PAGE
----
Bati Kot citrus farms get major boost after liberation from Taliban

By Khalid Zerai

Farmers in Nangarhar Province, Afghanistan, harvested 1,600 tons of oranges in previous years. After Afghan security forces liberated the district from the Taliban, orange yields increased to 5,200 tons. [Khalid Zerai]

NANGARHAR -- Afghan military operations against Taliban strongholds in Bati Kot District of Nangarhar Province have enabled residents to better tend to their farms, vastly increasing crop yields.

"The Taliban used to take nearly all yields from farms in Bati Kot," said Parwaiz Ali, head of the Nangarhar’s Canal Directorate. "Now these farms are under the control of the government and local people, thanks to operations conducted by the security forces in the district [in 2018] that cleared all areas from the Taliban."

"Farms in Bati Kot District cover around 1,483 acres of land," he said. "Orange yields from these farms were only 1,600 tons [in solar year 2018], but [in solar year 2019] these yields increased to 5,200 tons."

"Security forces provided us the opportunity to work on and properly tend to these farms," Ali said.


Workers collect oranges in Bati Kot District, Nangarhar Province, on December 19, 2019. [Khalid Zerai]


Workers pack oranges in Bati Kot District, Nangarhar Province, on December 19, 2019. [Khalid Zerai]

"The Taliban had been collecting the harvest from these farms over the past 13 years and would use the income from the harvest to fight us," said Bati Kot District Governor Abdul Wahab.

"Thanks to our security forces for retaking all those areas," he said. "Bati Kot is now safe and more than a thousand people now work on the farms."

Security improvements can be felt in other areas as well, Wahab said.

"People would not take the Torkham-Jalalabad road after sunset in the past since the Taliban would stop cars and harass people on the road," he said. "But now security has improved so much that no one is scared to take the road in the dark."

Better security, greater income

"Last year the Taliban would come and take crops from us. They would take a larger share of the yields and leave a smaller amount to us," said Mohammad Zaman, a farmer who has been contracting 25 acres of land from the government for the past couple of years.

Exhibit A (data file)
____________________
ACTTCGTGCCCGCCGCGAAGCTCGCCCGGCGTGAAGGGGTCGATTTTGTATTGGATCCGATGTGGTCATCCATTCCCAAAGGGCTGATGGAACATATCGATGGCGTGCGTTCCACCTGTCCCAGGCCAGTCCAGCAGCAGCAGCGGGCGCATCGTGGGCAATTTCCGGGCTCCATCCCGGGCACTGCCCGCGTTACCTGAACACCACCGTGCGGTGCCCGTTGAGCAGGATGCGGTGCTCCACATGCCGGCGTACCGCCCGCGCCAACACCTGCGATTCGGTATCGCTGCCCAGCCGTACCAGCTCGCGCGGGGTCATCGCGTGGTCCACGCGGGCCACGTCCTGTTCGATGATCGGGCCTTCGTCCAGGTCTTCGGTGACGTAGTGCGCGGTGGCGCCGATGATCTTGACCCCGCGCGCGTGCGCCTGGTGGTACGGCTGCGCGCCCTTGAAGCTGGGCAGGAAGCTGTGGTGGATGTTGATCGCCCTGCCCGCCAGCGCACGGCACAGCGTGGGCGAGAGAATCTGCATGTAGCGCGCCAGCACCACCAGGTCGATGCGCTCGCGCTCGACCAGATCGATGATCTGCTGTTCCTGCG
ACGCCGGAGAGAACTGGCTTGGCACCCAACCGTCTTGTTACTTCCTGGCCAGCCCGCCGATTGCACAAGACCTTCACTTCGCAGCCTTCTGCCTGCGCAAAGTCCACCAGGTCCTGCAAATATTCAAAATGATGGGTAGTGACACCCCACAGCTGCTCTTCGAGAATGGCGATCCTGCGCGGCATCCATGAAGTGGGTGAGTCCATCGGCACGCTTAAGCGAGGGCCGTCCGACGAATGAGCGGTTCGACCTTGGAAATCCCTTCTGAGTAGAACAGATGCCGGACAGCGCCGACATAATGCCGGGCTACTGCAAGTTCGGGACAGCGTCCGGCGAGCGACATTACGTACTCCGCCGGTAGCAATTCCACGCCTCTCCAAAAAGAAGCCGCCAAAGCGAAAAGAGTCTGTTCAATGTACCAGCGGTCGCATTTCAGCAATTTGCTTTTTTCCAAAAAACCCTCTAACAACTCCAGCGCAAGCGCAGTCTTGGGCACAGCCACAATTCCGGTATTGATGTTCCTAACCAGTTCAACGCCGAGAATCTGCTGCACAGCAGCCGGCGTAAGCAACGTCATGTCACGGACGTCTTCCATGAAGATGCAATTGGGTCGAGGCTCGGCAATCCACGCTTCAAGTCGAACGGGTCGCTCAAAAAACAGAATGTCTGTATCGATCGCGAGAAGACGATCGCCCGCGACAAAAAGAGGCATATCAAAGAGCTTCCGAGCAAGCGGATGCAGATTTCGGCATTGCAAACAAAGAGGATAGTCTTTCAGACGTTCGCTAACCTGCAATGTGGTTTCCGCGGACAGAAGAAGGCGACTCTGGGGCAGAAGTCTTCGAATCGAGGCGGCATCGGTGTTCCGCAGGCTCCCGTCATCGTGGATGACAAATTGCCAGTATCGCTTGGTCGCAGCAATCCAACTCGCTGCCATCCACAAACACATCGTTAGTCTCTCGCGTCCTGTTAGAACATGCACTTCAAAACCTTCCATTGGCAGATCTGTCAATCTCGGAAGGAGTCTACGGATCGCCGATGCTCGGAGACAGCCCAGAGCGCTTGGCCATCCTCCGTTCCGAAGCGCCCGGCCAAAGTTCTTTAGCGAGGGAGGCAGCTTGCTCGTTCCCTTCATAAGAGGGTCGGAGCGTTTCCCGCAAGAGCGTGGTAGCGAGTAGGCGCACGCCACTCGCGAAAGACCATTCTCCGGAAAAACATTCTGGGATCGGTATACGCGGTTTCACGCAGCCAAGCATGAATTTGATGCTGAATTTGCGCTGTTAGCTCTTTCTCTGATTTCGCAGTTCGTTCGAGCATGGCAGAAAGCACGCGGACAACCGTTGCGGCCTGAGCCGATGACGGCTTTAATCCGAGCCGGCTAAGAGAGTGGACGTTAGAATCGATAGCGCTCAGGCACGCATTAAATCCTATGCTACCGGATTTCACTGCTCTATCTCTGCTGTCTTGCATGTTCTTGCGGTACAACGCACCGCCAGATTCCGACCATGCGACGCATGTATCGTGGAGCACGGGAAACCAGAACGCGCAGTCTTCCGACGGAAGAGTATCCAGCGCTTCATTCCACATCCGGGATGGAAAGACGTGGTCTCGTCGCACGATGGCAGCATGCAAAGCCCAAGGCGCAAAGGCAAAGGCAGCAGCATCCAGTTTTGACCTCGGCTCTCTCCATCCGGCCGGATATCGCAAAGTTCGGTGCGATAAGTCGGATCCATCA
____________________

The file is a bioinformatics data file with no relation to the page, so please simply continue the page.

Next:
"But this year the government has fortunately recaptured the entire area and our farmers are in control of the farms. Now we have more income as well as better security," he said.

"More than a thousand people work here, harvesting oranges from trees," he said. "Every worker is paid between 700-1,000 AFN ($9-13) daily."

"We thank the government for bringing security here," Zman said. "We could not tend properly to the orange trees before, but now Nangarhar’s Canal Directorate monitors our farming and makes sure that we take good care of the farms."

Officials from Nangarhar’s Canal Directorate said they will plant hundreds of new orange saplings this year and work to increase the orange harvest again next year.

The benefits of clearing the Taliban from the district are twofold, said Jamshid Shinwari, an orange picker in Bati Kot.

"We have security now and ... we have a source of income," he said.

"Earlier we could not even come to these farms for [orange picking], but now we can work on these farms without any worry while we also get to enjoy the beautiful scenery of these farms," Shinwari said.

"We are very happy that our government forces are now in Bati Kot District, where the Taliban used to be in control and people had to suffer due to security problems," said Mohammad Qayoum Khan Atrafi, a resident of Bati Kot.

"There were serious life-threatening risks, movement in the dark was strictly inadvisable," he said. "As a result, this place had become so unpleasant. But now this area is secure as well as it produces great oranges."

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